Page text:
26.  However if the manner of introduction of an EPS leads to delays in investment in new capacity (particularly new gas fired generation) and Government fails to come forward with an effective framework for encouraging investment in low carbon technologies this could result in a shortage in capacity and domestic energy prices are likely to rise.

Are any other European countries considering an EPS? If so, should the standards be harmonized?

  27.  As far as we are aware no other European countries are currently considering introduction of an EPS. However, we understand that a legislative proposal for the introduction of an EPS from 2020 was discussed in the Dutch Parliament earlier this year, but has not progressed since the Parliament re-formed following elections.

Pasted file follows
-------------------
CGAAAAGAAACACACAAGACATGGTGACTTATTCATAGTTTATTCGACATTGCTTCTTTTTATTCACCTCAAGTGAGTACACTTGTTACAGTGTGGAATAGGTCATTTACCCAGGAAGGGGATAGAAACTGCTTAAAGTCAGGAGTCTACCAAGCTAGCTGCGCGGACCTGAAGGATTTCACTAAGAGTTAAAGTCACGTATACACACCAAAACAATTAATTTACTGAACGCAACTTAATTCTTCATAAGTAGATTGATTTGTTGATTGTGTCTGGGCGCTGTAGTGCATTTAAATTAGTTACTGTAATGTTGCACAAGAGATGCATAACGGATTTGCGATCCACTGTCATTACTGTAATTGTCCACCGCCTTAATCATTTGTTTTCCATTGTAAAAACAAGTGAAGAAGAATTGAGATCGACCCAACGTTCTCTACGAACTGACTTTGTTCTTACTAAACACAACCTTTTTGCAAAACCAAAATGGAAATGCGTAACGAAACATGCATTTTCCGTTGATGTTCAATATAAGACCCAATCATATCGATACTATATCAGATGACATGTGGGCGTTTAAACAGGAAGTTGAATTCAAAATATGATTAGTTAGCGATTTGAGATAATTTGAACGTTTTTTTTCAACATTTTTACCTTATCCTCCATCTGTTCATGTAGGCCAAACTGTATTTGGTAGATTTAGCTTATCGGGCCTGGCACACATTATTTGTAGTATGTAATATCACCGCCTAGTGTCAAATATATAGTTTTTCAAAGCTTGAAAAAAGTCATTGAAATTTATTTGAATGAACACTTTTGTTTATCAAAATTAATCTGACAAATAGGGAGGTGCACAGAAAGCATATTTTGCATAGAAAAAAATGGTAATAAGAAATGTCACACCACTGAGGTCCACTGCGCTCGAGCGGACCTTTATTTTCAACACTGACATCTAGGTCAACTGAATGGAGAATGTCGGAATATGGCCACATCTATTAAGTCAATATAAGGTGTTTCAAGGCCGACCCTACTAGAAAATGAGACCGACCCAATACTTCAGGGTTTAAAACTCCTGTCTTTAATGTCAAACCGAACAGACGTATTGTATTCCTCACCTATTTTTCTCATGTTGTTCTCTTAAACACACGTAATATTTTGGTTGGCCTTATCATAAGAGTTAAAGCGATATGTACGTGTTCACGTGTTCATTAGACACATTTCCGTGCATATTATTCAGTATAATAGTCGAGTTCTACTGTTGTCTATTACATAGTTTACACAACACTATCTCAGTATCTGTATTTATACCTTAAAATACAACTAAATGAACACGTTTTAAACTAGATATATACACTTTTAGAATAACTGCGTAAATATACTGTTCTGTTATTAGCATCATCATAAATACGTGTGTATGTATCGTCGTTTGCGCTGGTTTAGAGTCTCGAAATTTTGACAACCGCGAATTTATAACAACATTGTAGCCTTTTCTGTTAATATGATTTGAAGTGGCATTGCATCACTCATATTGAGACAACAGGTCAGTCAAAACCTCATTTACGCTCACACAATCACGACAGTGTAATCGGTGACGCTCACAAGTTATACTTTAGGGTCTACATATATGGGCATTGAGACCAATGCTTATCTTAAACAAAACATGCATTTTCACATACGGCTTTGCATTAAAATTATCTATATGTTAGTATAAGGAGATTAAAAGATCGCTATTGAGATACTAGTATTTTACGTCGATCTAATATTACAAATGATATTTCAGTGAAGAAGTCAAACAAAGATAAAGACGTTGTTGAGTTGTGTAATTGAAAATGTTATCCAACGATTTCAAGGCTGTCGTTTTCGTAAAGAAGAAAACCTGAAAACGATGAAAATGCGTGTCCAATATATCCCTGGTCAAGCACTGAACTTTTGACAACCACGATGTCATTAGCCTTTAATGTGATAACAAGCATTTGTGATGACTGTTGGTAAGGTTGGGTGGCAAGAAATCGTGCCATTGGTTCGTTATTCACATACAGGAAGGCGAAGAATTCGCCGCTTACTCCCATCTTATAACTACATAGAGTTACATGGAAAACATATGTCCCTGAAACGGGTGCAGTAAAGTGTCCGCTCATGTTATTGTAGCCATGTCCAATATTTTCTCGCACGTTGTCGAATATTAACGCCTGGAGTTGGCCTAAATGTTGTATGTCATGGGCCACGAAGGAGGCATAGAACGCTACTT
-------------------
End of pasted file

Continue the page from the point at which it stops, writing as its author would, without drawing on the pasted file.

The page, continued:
Could unilateral action by the UK to introduce an EPS contribute towards global climate negotiations in Cancun in November 2010?

  28.  Introduction of an EPS would send out the message that the UK Govt does not consider that the EUETS will be sufficient as a mechanism to meet Kyoto and successor targets.

  29.  This is likely to lead to lack of confidence in whether global mechanisms will contribute to reductions in greenhouse gas emissions and potentially make it harder to reach agreement on these mechanisms.

Can greater use of Emissions Performances Standards internationally help promote agreement on global efforts to address climate change?

  30.  Emission performance standards can be part of the mechanisms to address climate change but it is difficult to see how emissions trading and EPS can be used alongside each other. The aim of an emissions trading scheme is to deliver emissions reductions in the most economically efficient manner. Imposition of an additional standard will reduce the economic efficiency of the scheme.

  31.  Suggestions of a mandatory EPS would be unacceptable to countries with significant domestic fossil fuel reserves, until such time as CCS is proven to be technically and commercially viable at scale.

September 2010